Each one of these shoes designs have been staked by an independent designer using the “Nike Swoosh”, Nike’s (imaginary) fungible ERC20 token. Tokenholders of the Nike Swoosh can vote on which shoe designs should be made available in the Nike catalog.

Users of the catalog do not need to interact with the token (nike swoosh). They can purchase clothing from the registry using ethereum or a stablecoin. Creators will receive royalty fees if their item in the registry is purchased by a user.

Users can now order their new kicks from the catalog. They can combine their kicks with a pair of pants and a shirt from the Nike registry to have a composed outfit. Three different possible creators (shirt, pants, shoes) will receive royalties based on the user’s purchase.

The outfit now represents its own non-fungible token as a curation of different individual pieces of clothing. It’s a composable. If another user wants to use the same combination of clothes, they cannot do so. Decentralized brands will be run by curators and creators using skin-in-the game incentives.

Why the hell is this important?

Curation is already done today. It’s called department stores. Why do we need brand curation to be decentralized?

With a token-curated registry (some good reading here if you don’t know what a token-curated registry is), we can curate individual non-fungible tokens into more useful groups to represent brands. These brands are completely controlled by tokenholders of the registry rather than centralized entities. Brands would become slowly decentralized, run by the curators of the registry.

Curation is important because it minimizes the amount of effort others need to curate. Entrepreneurs who want to hire designers usually go to dribble, a designer community to find designers.

If you wanted to find a designer, you would go on dribble, find one, reach out, and maybe have them do some freelancing work.

With blockchain, you can directly use what’s been curated and designed to create larger experiences and applications. Creators who create base components and used in larger composables or experiences are financially incentivized for their creations to be used.

Token-curated registries are powered by a fungible token used to stake “creations”, good creations are rewarded, bad ideas are punished by the crowd, the list stores the good ideas and becomes more rich and exclusive, and the value of tokens goes up.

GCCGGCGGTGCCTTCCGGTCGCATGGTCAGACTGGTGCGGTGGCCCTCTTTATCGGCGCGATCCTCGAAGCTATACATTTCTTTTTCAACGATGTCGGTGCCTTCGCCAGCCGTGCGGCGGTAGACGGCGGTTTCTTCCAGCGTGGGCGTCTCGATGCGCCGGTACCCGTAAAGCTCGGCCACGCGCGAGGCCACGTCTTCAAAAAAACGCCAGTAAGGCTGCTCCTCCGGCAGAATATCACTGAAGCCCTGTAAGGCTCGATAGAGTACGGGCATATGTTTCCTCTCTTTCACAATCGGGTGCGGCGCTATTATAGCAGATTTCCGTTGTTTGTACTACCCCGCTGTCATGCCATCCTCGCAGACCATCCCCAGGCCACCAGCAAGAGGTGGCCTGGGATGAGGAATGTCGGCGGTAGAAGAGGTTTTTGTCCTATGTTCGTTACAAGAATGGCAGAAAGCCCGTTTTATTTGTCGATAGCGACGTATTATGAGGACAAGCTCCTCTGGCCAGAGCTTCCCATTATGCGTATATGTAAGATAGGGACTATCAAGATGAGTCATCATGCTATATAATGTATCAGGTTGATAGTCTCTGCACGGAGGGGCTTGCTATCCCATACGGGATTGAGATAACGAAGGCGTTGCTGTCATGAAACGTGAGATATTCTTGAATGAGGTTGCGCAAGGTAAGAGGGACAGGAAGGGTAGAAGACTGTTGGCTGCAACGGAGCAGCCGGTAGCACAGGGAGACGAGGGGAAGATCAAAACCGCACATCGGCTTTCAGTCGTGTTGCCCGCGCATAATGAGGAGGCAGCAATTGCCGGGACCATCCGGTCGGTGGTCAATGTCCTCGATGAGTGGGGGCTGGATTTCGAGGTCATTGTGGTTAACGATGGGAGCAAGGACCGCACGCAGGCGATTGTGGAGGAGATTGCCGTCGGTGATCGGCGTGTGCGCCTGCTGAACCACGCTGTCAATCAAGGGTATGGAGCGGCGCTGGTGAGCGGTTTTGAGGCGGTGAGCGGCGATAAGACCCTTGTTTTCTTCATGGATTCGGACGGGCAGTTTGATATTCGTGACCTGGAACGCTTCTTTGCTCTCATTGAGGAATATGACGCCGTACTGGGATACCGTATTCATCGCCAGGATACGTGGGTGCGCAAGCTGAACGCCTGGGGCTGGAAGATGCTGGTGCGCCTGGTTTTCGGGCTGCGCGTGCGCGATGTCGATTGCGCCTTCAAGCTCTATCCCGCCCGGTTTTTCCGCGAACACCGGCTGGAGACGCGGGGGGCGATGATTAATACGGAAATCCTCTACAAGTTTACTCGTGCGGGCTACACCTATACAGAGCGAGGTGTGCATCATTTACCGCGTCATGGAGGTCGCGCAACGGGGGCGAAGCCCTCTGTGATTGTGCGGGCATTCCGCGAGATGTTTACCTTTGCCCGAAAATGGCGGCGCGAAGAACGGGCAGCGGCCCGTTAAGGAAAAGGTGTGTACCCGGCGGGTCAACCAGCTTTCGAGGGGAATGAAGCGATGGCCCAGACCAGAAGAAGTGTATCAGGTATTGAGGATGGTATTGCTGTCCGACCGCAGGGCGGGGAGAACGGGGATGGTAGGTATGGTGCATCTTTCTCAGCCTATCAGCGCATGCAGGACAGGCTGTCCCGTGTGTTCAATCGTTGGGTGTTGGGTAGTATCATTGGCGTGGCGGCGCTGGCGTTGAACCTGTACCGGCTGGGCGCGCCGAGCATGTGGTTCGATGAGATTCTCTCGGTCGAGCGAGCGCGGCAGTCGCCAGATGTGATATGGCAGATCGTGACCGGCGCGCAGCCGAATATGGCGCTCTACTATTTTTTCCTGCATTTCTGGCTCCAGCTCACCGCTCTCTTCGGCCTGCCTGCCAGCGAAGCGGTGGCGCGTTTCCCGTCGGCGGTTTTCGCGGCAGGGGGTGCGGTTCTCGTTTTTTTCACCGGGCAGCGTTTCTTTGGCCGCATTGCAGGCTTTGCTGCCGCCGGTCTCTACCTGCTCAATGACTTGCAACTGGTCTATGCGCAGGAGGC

A TCR with different composable combinations from different creators and owners of the base components creates strong network effects. There’s incentives for multiple parties to make larger applications and compositions become a reality. Once incentives are better aligned using decentralization, you’ll see brands creating all sorts of experiences, created and curated by a group of individuals with aligned incentives and not brands themselves.

Centralized systems often start out fully baked, but only get better at the rate at which employees at the sponsoring company improve them. Decentralized systems start out half-baked but, under the right conditions, grow exponentially as they attract new contributors. — Chris Dixon

Wrapping it up…

Component building blocks can align incentives of creatives and curators with skin-in-the-game tokens to create a unique consumer experience represented by the creation and composition of user generated non-fungible tokens. The minting and composition of NFTs can also be governed by rules set out by the curators in a TCR. Developers can build applications on top of an already engaged network of users and creatives, adding more value to the ecosystem and potentially for themselves.


Thanks to Matt Lockyer, Allen Hsu, Jim Waugh, Jess Sloss, gagevalentino, Calvin Chu for feedback.

If you’ve enjoyed this, give me a follow @flynnjamm on twitter where I talk about these sorts of things daily. You can also subscribe to my non-fungible newsletter, Not-So-Fungible Weekly here.


More reading:

The Emergence of Cryptoeconomic Primitives by Jacob Horne

Crypto Composables — Building Blocks and Applications by Matt Lockyer

Continous Token Curated Registries: The Infinity List by Simon de la Rouviere

Why Decentralization Matters by Chris Dixon